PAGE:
December saw a small uptick in home purchase sentiment, but overall consumer perceptions are still hovering near their lowest level ever recorded, according to the newest iteration of Fannie Mae’s Home Purchase Sentiment Index (HPSI).
The HPSI inched upward by 3.7 points to close 2022, bringing it to a reading of 61.0. The December increase marks continued gains in the HPSI from the month prior, when the index finally reversed an eight-month slide that culminated in an October reading of 56.7, a record low since the HPSI was established in 2011.
The overall HPSI is derived from a survey asking about six economic and housing-related factors: home price expectations, mortgage rate expectations, job security concerns, household income growth, and perceptions of whether it’s a good time to buy and whether it’s a good time to sell. December’s HPSI saw gains due to month-over-month improvement in these components, led by a net increase of 15 percentage points in the respondents who believe mortgage rates will trend downward over the next year.
“In December, the HPSI inched upward slightly as consumers reported increased expectations that mortgage rates and home prices may decrease over the next year – perhaps reflecting recently observed declines in mortgage rates and average home prices,” said Doug Duncan, senior vice president and chief economist for Fannie Mae. “However, the HPSI remains very low by historical standards, particularly the ‘good time to buy’ component, and respondents continue to cite high home prices and unfavorable mortgage rates as the primary reasons for their pessimism.”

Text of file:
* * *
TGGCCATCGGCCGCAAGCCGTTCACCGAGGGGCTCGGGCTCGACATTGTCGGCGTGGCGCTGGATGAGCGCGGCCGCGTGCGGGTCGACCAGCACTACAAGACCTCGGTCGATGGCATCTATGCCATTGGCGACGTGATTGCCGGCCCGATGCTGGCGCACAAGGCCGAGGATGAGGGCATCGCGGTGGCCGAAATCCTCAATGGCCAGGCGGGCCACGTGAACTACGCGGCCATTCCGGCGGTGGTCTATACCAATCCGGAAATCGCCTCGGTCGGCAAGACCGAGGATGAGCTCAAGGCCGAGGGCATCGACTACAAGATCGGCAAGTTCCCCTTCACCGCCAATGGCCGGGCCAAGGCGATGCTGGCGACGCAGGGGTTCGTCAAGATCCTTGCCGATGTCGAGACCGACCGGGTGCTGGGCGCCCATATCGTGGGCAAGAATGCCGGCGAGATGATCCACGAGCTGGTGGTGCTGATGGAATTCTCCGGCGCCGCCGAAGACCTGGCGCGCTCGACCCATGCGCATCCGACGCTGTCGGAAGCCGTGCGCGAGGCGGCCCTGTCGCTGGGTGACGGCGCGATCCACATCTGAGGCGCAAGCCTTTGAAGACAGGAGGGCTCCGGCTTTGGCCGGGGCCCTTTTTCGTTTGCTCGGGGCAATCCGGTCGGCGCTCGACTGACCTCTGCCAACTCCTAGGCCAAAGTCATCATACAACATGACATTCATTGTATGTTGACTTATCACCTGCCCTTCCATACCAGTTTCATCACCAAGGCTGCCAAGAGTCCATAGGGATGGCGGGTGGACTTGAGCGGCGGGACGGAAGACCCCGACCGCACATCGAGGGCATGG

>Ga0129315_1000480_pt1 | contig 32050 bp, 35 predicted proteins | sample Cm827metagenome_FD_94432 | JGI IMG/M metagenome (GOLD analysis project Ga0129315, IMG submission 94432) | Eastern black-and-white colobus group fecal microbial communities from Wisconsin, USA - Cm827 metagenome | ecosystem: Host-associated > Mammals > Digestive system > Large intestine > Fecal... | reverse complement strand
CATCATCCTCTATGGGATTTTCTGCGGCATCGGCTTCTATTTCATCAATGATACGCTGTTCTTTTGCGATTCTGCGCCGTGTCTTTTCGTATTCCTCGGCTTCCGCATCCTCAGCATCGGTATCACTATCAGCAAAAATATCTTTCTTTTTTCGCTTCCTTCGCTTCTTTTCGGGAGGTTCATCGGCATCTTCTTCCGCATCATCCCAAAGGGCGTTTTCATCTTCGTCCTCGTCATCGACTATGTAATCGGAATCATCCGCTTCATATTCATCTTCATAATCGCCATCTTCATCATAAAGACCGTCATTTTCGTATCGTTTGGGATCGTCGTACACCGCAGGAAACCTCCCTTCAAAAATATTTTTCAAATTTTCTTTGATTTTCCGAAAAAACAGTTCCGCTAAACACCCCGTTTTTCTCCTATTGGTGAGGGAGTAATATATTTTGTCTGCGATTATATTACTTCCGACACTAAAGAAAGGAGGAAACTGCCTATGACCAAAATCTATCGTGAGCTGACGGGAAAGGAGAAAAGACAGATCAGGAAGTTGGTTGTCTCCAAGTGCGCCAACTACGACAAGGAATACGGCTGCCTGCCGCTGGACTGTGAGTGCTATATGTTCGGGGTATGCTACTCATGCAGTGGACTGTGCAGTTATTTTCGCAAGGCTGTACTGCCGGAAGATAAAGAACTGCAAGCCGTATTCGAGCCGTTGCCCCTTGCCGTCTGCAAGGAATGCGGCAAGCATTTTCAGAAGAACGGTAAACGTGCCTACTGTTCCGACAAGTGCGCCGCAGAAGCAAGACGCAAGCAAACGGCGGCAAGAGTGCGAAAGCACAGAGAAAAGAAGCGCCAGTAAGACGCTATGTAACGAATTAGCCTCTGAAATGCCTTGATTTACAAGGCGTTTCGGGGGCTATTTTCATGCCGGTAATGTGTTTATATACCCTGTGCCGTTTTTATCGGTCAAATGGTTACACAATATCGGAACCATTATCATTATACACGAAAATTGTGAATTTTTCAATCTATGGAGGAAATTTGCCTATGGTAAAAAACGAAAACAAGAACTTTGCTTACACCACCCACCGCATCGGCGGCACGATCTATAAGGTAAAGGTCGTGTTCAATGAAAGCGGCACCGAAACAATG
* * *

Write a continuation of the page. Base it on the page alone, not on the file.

Considering that net perception about homebuying conditions remains so low despite a 15-point bump in December, Duncan expects that affordability woes will continue to be the biggest near-term hurdle that holds back further improvement in the HPSI.
“As we enter 2023, we expect affordability to remain the top challenge for potential homebuyers, as even small declines in rates and home prices – from the perspective of the buyer – may not produce sufficient purchasing power,” he said. “At the same time, existing homeowners may continue to wait to list their properties, since many have already locked in lower mortgage rates, creating minimal incentive to sell and buy again until rates are more favorable.”
The “resulting tension,” Duncan added, is projected to contribute to further home sales decreases in the months ahead.